Principal Component Analyses (PCA) of FTIR spectra from (A) Premium, (B) AberDart and (C) AberMagic. Discriminant Function Analyses (DFA) based on 3 PCs for (D) Premium, (E) AberDart and (F) AberMagic. Total explained variance (TEV) by 3 PCs for each DFA model is indicated. P = Premium; D = AberDart; M = AberMagic. 0 (blue circles), 2 (green cross), 4 (black cross), 6 (blue down triangle), 12 (red square) and 24 (cyan triangle) refers to the corresponding hours after addition of rumen microbes to plant genotypes. The loading vectors indicating major sources of variation within DF1 in (G) Premium, (H) AberDart and (I) AberMagic. The horizontal red lines (G, H, I) indicate the points were wavenumbers are making no contribution to DF1. Areas of the spectra corresponding to discrete chemical groups are highlighted in grey; sugars (wavenumbers 900-950 cm-1), amides (wavenumbers 1680-1655 cm-1 [Amide I] and 1530-1550cm-1 [Amide II]), fatty acids (wavenumbers 3100-2800 cm-1) and substituted alkanes (wavenumbers 1750-1800 cm-1).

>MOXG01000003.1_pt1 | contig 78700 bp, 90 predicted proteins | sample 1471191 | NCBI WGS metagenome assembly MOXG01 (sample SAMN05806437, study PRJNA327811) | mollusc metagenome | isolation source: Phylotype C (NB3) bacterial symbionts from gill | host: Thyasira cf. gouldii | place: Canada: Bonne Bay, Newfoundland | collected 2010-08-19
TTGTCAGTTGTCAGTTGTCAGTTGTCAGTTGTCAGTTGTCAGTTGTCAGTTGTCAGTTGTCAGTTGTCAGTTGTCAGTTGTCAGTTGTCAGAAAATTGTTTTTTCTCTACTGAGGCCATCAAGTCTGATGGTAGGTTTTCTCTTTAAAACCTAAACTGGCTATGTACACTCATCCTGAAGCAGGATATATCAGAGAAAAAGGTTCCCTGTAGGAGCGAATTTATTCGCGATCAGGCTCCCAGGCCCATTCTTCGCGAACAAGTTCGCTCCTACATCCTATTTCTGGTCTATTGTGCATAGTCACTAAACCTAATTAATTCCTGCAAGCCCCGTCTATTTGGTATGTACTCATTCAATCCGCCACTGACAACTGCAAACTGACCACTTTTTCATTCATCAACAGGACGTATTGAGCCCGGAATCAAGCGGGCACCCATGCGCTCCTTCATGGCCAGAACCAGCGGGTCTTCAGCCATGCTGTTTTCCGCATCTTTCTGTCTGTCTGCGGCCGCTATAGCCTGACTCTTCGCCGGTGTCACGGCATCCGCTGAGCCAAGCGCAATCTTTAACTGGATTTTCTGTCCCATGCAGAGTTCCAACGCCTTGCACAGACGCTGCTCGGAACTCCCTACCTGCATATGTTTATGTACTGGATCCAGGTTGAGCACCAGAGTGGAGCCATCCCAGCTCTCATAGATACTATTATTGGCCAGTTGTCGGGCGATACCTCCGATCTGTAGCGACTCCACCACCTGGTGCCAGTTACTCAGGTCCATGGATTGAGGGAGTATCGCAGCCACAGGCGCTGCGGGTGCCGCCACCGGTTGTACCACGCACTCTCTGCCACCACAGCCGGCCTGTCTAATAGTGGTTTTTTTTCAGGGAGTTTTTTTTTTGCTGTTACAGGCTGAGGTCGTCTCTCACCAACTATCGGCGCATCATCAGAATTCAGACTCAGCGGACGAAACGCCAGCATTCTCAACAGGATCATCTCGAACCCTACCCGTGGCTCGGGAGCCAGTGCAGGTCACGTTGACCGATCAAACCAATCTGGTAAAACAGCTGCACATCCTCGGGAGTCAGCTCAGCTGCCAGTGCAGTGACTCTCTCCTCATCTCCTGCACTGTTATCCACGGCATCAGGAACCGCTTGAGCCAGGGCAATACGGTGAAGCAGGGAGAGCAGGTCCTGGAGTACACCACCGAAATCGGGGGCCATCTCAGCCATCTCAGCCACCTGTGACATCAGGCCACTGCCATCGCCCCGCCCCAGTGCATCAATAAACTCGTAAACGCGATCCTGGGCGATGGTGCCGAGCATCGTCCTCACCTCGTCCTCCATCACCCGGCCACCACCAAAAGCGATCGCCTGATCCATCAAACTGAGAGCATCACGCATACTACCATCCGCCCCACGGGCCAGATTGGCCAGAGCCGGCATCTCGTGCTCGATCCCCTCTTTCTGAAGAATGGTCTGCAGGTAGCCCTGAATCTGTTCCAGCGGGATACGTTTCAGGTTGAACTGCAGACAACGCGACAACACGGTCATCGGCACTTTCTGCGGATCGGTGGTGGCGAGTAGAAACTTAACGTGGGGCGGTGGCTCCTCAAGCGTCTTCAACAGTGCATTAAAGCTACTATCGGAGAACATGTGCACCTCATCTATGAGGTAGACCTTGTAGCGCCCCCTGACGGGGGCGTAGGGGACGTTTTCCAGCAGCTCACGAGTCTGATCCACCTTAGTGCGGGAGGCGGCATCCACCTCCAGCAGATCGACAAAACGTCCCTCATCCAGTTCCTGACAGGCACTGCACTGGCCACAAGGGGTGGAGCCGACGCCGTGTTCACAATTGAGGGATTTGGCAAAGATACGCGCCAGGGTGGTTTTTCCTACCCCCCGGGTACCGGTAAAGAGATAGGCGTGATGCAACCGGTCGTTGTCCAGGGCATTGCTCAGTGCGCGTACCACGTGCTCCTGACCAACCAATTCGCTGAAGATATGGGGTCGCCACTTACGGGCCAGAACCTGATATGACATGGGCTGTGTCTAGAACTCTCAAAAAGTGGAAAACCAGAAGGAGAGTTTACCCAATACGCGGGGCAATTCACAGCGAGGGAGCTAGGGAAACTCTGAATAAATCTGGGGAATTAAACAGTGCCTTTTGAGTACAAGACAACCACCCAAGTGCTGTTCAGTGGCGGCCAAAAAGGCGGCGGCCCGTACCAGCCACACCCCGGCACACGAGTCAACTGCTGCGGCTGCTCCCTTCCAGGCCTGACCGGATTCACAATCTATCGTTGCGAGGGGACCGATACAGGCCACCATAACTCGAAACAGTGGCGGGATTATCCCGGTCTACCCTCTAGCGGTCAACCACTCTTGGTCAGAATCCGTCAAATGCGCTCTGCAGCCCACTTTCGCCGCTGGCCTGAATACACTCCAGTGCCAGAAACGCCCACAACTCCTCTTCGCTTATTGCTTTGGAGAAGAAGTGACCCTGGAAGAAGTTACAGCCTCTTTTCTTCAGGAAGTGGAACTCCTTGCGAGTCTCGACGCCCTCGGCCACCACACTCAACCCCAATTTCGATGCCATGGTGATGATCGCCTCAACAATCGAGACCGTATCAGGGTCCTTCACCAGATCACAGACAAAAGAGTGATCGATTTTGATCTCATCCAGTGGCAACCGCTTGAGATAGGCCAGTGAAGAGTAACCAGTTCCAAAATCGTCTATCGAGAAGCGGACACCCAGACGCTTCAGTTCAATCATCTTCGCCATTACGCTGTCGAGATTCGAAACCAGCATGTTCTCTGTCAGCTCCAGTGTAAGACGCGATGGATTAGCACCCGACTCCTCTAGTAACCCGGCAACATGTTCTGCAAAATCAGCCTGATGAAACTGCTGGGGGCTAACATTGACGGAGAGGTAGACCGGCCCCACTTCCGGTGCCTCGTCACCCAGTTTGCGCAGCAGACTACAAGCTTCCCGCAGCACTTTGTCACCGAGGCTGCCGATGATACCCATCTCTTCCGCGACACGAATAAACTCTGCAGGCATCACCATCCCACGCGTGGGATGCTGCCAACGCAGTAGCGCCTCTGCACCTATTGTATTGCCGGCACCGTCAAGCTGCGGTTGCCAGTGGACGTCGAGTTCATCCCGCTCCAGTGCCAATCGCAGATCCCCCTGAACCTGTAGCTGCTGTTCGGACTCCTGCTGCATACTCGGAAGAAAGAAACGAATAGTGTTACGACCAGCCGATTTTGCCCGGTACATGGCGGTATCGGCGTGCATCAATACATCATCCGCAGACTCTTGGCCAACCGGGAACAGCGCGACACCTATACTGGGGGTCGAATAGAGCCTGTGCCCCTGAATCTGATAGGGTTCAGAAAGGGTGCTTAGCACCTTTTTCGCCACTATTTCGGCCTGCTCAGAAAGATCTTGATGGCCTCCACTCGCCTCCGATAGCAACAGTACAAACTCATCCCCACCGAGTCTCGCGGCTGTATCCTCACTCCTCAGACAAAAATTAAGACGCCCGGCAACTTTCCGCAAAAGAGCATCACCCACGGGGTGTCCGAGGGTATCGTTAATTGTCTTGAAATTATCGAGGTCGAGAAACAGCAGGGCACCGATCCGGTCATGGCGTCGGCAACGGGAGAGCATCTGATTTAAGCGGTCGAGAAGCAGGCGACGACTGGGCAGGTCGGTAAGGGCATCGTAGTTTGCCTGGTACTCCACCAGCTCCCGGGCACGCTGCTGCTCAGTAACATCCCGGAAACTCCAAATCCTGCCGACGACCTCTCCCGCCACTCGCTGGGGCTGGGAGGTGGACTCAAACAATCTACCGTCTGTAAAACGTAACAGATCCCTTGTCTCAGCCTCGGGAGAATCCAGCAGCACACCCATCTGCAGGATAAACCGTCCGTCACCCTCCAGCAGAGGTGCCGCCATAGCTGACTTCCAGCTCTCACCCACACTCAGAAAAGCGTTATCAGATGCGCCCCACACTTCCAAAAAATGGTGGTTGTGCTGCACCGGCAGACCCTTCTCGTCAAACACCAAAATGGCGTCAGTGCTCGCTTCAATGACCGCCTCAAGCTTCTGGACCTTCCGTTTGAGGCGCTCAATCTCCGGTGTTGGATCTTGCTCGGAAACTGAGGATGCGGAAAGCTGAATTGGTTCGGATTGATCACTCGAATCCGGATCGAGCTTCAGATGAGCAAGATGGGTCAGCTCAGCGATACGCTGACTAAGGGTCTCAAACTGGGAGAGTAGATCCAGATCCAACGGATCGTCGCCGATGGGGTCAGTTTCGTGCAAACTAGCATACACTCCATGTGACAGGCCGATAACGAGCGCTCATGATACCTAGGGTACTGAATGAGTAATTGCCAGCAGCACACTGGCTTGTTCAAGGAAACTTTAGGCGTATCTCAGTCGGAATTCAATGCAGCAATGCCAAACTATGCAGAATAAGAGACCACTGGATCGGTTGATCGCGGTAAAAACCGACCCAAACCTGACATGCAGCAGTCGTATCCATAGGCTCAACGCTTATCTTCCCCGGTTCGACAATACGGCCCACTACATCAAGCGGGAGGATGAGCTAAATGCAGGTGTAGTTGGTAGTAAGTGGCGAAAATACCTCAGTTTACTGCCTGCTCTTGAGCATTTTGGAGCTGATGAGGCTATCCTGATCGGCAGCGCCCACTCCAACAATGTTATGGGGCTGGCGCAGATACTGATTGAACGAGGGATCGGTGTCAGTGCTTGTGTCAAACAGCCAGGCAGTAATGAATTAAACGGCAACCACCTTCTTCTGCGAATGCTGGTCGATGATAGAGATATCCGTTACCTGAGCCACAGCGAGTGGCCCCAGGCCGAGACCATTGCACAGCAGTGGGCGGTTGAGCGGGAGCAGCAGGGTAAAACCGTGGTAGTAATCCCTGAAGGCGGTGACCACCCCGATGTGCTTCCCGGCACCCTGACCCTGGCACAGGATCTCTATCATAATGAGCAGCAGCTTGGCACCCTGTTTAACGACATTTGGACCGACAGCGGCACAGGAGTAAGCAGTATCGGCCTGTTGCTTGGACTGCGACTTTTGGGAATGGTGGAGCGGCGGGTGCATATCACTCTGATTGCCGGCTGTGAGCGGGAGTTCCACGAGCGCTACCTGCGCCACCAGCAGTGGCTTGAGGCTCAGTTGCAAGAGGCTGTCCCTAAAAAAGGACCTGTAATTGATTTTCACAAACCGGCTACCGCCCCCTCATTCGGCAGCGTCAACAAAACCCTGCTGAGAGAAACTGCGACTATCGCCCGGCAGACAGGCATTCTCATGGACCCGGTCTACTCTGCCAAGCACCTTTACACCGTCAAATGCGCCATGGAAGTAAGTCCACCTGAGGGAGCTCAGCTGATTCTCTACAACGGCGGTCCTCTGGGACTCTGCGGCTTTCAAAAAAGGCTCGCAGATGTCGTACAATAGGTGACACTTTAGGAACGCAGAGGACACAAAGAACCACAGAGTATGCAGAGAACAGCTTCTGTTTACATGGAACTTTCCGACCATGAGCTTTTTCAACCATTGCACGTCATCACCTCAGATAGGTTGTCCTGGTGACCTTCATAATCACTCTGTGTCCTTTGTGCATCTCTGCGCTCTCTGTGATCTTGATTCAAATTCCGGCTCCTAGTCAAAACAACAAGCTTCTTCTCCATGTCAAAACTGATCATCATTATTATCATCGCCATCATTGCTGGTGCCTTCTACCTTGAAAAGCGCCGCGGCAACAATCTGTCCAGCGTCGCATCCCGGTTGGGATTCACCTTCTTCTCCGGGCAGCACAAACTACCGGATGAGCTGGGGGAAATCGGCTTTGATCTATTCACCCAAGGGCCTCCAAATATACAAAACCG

Principal Component Analyses (PCA) of FTIR spectra from (A) Premium, (B) Aber Dart and (C) AberMagic. Discriminant Function Analyses (DFA) based on 3 PCs for (D) Premium, (E) AberDart and (F) AberMagic. Total explained variance (TEV) by 3 PCs for each DFA model is indicated. P = Premium; D = AberDart; M = AberMagic. 0 (blue circles), 2 (green cross), 4 (black cross), 6 (blue down triangle), 12 (red square) and 24 (cyan triangle) refers to the corresponding hours after addition of rumen microbes to plant genotypes. The loading vectors indicating major sources of variation within DF1 in (G) Premium, (H) AberDart and (I) AberMagic. The horizontal red lines (G, H, I) indicate the points were wavenumbers are making no contribution to DF1. Areas of the spectra corresponding to discrete chemical groups are highlighted in grey; sugars (wavenumbers 900-950 cm-1), amides (wavenumbers 1680-1655 cm-1 [Amide I] and 1530-1550cm-1 [Amide II]), fatty acids (wavenumber 3100-2800 cm-1) and substituted alkanes (wavenumbers 1750-1800 cm-1).